Gore and slasher fans can rejoice as seemingly the last standing, unstoppable axe wielding maniac makes his way back to the big screen for the third time in Hatchet III. The latest in the saga of the constantly reborn, hulking, and bloodthirsty backwoods mangler Victor Crowley (Kane Hodder) and his ongoing campaign of terror in the Honey Island Swamp area is definitely a step down from the first two previous entries, but genre nuts should greet this one with a considerable amount of good will and glee.
Picking up immediately after the second controversial Grand Guginol entry left off, heroine Marybeth (Danielle Harris) makes her way bloodied and beaten to a local sheriff’s office with a shotgun in one hand and Crowley’s scalp in the other. Put into custody by the local law (Zach Galligan), the investigation begins at the swamp into why there just so happens to be 20 or so faceless and limbless bodies just kicking around. Naturally, Crowley – who despite being completely filleted by Marybeth is doomed by voodoo magic to constantly repeat the night of his death while searching for his dead father – comes to collect his pound of flesh anew on all the unlucky first responders and SWAT personnel. Meanwhile, Marybeth gets sprung from prison by a Crowley expert and blogger (Caroline Williams) to go retrieve the ashes of Crowley’s pappy and put a stop to the massacre once and for all.
Series creator Adam Green contributes the screenplay, but steps away from directorial duties, letting cinematographer BJ McDonnell take the reigns. For what it’s worth, McDonnell is definitely trying to breathe some new life into a franchise that could have easily gotten stale by this point – especially after such a “go for broke” project as Hatchet II ended up being. Visually, Hatchet III might be the cheapest looking entry to date and a step slightly down from the outlandish gore of its predecessor, but it’s also quite accomplished given what McDonnell has to work with.
Not that anyone goes into something like Hatchet III looking for a story, but Green might be the one who has kind of shot himself in the foot with this one. Whereas the first two films were unabashed throwbacks to drive-in chillers with nothing but a high body count on their mind, they at least had narrative hooks to them. Here, Galligan and Harris’ storylines are too disconnected from one another to really add up to a cohesive whole. Either one could have and probably should have been its own movie since one ends up short-changing the other, and by about 40 minutes in Green’s script gives up almost entirely to just let the effects team pad out the second half of the film. While the work of the technicians is something special, everything ends up getting somewhat exhausting to watch when the main leads aren’t on screen.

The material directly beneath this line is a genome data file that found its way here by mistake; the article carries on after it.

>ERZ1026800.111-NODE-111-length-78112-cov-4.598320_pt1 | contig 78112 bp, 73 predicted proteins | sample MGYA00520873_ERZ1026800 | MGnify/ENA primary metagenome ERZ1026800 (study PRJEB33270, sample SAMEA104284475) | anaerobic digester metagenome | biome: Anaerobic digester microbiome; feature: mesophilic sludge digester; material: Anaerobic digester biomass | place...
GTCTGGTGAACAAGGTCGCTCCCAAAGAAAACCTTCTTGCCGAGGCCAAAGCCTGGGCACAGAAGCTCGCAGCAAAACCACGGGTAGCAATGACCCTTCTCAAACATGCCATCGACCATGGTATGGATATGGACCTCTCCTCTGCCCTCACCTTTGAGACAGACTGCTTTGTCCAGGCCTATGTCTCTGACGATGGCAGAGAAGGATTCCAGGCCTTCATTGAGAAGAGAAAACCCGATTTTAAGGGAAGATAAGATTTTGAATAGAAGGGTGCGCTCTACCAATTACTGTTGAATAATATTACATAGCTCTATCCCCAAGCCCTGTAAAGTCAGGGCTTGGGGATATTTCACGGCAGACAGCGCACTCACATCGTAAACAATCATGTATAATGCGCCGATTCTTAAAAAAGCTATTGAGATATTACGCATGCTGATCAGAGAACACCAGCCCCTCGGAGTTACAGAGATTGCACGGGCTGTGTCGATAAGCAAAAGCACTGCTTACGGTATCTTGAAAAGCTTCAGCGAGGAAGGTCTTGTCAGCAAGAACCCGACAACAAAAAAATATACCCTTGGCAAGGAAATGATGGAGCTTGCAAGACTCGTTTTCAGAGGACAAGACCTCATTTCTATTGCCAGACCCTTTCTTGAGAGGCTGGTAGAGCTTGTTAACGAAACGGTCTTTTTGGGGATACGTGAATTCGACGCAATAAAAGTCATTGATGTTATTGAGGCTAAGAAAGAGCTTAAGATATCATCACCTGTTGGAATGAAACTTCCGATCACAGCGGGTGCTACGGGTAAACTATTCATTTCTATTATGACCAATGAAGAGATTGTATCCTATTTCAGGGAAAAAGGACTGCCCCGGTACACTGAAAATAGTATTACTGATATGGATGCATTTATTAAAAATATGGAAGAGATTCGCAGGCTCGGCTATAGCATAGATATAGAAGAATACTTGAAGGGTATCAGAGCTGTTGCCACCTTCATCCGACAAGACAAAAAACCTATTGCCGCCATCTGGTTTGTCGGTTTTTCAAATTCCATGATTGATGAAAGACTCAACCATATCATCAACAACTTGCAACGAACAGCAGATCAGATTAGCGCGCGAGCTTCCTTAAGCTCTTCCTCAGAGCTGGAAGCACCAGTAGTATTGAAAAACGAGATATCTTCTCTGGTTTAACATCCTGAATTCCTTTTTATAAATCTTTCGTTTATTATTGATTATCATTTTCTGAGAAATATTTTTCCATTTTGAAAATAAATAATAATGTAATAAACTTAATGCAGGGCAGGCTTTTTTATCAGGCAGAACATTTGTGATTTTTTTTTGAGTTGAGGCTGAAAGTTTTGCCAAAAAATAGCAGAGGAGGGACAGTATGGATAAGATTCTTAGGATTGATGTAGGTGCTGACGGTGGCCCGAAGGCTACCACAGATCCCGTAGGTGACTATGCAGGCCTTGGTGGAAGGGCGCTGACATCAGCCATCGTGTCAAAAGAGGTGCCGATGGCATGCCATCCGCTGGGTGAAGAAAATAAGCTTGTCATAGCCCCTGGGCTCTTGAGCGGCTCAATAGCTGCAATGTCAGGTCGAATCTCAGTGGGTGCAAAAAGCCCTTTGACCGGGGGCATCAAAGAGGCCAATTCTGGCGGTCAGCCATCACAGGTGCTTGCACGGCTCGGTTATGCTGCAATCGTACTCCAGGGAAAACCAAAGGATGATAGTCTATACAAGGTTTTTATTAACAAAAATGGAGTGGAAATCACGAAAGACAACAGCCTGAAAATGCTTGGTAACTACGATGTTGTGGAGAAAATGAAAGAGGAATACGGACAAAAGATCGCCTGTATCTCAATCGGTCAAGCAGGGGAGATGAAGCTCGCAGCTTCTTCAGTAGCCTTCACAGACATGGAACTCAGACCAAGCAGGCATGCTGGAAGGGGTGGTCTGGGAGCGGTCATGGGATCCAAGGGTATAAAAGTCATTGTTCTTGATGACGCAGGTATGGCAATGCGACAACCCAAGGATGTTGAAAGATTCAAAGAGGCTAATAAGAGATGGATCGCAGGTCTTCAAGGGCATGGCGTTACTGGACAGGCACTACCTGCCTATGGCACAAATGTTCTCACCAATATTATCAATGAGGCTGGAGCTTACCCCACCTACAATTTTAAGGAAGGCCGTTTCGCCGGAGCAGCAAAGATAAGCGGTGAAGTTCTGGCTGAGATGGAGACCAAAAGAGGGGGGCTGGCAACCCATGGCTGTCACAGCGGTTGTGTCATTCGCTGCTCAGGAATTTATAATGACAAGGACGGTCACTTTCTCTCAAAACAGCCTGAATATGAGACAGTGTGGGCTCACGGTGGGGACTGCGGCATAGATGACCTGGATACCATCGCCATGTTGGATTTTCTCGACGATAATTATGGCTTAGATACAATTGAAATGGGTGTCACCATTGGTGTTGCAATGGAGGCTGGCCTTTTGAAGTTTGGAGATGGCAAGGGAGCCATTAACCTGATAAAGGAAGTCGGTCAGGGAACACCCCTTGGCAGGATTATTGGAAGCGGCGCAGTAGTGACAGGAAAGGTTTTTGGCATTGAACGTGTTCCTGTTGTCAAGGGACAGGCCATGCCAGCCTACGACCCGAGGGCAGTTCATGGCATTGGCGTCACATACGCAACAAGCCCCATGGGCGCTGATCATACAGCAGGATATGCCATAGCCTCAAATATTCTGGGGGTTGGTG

The cast certainly brings a ton of appeal. Harris has always made for a great, strong final girl in these films, and she attacks the standoffish Marybeth with foul mouthed glee underneath her sullen exterior. It’s nice to see fellow horror movie vet Williams’ also get a great role kicked her way, even if one wishes she had a lot more to do with the actual A-story of the film. Hodder hasn’t lost a step in the hulking behemoth department, and Sid Haig and Derek Mears pop up for smaller bits of comedic relief.
But the real stand out here is former Gremlins star Galligan, who has aged surprisingly well and hasn’t lost one bit of his sly, comedic charm. He conveys both authority and exasperation at his situation perfectly. Even if Victor Crowley doesn’t rise up from the grave again after this, I sincerely hope Galligan gets a lot more high profile work as a result of this. He’s so good you almost want to watch something else with him in it immediately afterwards even though the rest of the movie is really just okay at best.